Successor ignores Hu Jintao’s call for democracy

Xi Jinping

China‘s official media CCTV reports in its prime-time news on Tuesday that Hu Jintao’s designated successor, Xi Jinping, gave a speech at the closing ceremony of the seminar of provincial and ministerial-level officials in Beijing on July 24, 2012.

In spite of Xi’s emphasis on the importance of the swansong speech Hu Jintao delivered to the seminar the day before, we find from the official media’s report, Xi simply ignored Hu’s call for democracy, i.e. democratic election, democratic decision-making, democratic administration and democratic supervision as mentioned in my previous post yesterday.

On the contrary, Xi said, “Our party’s adherence to integration of centralism based on democracy and democracy under centralised guidance has given rise to and maintained its unity and vibrant vigour. That is a tremendous superiority in system.”

What? Instead of Hu’s democratic political reform, Xi wants to stick to Lenin’s notorious democratic centralism which Soviet communists based on for their autocracy and Mao based on for his tyranny. Xi’s speech obviously indicates his unwillingness to carry out the democratic political reform that Hu advocated in his swansong speech.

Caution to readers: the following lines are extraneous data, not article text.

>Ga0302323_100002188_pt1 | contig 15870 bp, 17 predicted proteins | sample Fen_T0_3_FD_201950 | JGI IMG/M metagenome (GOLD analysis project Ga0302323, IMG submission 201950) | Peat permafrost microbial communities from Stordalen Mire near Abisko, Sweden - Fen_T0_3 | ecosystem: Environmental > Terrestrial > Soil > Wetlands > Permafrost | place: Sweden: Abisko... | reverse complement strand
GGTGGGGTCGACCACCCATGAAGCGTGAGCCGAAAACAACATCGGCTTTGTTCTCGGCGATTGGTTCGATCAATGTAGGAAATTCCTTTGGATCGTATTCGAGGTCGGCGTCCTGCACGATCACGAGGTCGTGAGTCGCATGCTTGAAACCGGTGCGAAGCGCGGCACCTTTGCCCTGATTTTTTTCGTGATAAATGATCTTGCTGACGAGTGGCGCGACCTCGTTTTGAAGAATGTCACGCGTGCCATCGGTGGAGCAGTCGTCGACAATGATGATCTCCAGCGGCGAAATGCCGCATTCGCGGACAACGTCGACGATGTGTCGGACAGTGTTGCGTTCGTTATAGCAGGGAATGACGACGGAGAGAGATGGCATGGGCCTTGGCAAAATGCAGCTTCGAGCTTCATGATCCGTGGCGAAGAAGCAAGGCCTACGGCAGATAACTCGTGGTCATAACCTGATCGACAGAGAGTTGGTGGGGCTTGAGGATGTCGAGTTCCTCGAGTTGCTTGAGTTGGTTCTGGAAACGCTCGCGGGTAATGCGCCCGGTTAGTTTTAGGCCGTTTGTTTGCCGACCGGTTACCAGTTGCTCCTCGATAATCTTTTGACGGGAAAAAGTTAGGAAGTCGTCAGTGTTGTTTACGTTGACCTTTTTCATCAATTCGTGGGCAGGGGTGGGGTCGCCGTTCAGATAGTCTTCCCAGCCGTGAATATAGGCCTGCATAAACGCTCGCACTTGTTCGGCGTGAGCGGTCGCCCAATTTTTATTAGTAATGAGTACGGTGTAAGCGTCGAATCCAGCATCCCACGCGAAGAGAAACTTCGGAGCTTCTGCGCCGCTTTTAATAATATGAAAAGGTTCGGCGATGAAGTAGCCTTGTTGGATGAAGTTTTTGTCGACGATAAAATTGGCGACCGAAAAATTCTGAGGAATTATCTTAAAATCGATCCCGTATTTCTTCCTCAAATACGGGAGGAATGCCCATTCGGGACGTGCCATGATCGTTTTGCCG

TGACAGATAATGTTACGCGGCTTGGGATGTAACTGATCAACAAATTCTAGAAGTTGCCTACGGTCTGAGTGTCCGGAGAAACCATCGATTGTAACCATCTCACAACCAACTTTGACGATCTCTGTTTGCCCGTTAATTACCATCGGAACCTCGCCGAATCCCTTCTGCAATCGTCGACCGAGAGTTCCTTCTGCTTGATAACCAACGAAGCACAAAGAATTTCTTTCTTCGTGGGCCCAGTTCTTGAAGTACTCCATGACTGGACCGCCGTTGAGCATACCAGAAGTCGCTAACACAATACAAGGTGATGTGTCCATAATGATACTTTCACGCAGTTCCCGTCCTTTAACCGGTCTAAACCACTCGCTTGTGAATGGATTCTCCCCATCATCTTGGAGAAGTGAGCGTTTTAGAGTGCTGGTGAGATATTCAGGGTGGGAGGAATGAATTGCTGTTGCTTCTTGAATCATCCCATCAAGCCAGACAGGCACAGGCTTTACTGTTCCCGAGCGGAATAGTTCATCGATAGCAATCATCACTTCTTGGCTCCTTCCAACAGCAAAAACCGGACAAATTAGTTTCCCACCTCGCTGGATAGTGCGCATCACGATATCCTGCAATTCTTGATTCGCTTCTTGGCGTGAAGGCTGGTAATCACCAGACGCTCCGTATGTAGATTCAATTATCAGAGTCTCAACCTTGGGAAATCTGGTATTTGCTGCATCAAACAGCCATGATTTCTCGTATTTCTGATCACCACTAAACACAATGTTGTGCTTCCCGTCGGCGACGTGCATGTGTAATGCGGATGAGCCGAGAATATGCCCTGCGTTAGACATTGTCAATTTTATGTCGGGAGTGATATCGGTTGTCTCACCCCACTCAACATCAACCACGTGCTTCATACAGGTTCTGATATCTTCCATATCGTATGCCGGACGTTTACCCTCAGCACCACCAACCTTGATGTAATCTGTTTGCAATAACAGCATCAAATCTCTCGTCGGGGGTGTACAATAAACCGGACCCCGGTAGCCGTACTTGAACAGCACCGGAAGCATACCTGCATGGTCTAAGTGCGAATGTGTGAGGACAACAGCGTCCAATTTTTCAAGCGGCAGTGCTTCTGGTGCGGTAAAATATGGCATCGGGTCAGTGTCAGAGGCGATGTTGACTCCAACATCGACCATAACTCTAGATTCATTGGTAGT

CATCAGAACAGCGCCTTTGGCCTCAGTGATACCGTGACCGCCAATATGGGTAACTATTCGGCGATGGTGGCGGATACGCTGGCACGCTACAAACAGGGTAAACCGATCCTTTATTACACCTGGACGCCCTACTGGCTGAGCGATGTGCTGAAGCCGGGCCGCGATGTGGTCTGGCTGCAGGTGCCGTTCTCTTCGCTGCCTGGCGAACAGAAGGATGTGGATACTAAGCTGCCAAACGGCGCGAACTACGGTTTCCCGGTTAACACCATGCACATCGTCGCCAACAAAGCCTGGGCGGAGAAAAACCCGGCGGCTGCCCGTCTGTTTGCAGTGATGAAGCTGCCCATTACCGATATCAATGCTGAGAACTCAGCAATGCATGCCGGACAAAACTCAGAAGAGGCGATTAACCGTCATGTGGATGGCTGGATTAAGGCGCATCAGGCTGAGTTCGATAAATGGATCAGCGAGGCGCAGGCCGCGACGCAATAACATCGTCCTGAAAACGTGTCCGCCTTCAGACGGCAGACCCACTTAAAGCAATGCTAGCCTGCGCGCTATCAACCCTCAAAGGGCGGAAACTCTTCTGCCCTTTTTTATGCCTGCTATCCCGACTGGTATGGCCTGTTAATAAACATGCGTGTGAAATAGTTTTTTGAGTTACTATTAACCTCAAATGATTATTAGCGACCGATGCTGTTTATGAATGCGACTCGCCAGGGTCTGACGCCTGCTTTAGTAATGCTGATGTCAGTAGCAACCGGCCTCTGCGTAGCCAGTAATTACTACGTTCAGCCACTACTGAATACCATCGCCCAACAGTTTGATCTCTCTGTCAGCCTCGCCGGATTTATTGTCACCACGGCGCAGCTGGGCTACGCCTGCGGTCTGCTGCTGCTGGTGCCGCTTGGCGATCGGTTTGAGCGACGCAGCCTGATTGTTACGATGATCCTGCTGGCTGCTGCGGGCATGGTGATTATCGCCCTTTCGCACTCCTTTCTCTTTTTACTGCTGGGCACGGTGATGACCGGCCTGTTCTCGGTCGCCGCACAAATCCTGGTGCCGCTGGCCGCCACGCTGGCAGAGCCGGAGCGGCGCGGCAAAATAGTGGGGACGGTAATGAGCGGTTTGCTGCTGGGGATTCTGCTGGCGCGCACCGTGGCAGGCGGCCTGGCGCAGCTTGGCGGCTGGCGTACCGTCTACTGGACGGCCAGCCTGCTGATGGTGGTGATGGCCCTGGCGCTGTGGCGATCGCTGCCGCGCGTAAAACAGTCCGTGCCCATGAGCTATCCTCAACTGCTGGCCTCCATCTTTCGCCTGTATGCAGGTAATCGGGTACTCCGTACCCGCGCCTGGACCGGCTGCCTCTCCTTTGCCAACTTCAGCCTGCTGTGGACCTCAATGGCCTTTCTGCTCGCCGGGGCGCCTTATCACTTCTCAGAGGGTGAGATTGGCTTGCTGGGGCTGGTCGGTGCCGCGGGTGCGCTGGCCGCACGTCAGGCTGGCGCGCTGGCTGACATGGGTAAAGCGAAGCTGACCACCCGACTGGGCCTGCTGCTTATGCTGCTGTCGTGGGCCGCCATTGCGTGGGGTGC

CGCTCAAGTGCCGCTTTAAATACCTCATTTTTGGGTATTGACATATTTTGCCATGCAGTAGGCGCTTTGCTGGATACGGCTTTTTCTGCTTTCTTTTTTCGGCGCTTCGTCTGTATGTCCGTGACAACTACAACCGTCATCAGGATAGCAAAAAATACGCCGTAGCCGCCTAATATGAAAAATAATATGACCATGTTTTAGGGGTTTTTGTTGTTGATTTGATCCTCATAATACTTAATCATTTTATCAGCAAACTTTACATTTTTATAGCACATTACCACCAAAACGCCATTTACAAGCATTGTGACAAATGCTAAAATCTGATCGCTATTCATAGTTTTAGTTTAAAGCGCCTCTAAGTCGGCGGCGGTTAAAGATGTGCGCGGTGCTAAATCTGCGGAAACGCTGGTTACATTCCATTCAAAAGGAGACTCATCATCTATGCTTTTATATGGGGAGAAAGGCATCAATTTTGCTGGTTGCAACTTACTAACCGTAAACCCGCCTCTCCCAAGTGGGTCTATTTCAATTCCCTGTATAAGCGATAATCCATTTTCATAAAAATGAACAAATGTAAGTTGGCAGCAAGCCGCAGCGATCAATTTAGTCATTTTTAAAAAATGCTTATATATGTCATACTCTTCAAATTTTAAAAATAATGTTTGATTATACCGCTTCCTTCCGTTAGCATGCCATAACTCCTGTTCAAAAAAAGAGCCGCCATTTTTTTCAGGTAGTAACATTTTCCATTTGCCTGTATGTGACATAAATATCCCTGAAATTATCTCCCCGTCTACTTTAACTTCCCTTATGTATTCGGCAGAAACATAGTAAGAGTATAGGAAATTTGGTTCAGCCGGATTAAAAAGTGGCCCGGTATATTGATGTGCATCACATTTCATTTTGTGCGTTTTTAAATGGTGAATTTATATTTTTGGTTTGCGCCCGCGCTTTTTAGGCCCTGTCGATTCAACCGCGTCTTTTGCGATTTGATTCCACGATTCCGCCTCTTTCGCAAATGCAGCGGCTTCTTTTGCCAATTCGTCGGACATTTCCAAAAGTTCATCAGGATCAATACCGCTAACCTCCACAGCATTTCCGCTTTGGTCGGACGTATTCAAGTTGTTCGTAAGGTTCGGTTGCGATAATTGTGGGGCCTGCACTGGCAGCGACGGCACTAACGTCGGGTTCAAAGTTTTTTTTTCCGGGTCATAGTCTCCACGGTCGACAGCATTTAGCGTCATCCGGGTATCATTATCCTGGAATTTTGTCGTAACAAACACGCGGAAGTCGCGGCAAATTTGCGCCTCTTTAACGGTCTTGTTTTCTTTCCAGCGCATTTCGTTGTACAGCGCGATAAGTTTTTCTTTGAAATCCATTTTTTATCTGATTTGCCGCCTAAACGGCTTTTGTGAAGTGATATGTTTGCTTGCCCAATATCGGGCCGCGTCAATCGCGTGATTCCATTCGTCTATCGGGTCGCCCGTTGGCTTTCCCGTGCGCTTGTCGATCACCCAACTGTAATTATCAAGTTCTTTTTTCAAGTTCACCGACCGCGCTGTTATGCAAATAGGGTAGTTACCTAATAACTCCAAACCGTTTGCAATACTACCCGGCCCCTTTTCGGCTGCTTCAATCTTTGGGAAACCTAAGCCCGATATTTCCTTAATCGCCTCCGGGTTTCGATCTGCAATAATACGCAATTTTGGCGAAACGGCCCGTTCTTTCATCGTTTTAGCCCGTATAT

With the wisdom of a leader who has succeeded in achieving a decade of fast economic growth, Hu is certainly aware of the strong opposition to democratic reform within the party. However, he has attained his goal: he has shown his desire for democracy despite inability to carry out a democratic reform. He has thus cleaned his image and will not be regarded as a conservative against democracy in Chinese history.

As for democracy, I said in my previous post: when Chinese people become richer and better educated, they will strive for democracy and human rights and will obtain democracy and human rights by either transforming or discarding the party. It is unavoidable unless China remains poor and backward.

Categories: Politics & Law

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10 replies

  1. Like many readers, I too am of the view that Mr Hu has no leadership attributes. He has little sense of responsibility and of intellectual ability. He has little personal conceptualization and understanding of democracy, and is afraid to take the responsibility of bequeathing democracy to the people but prefers instead to kick the can down the road like a coward. If on his deathbed he bemoan the lack of democracy but the heavy boots of tyranny, no one will will have sympathy for him but the converse.

    Are all Chinese leaders that selfish, irresponsible,and cowardly? Truly, it reflects poorly on our Chinese people.



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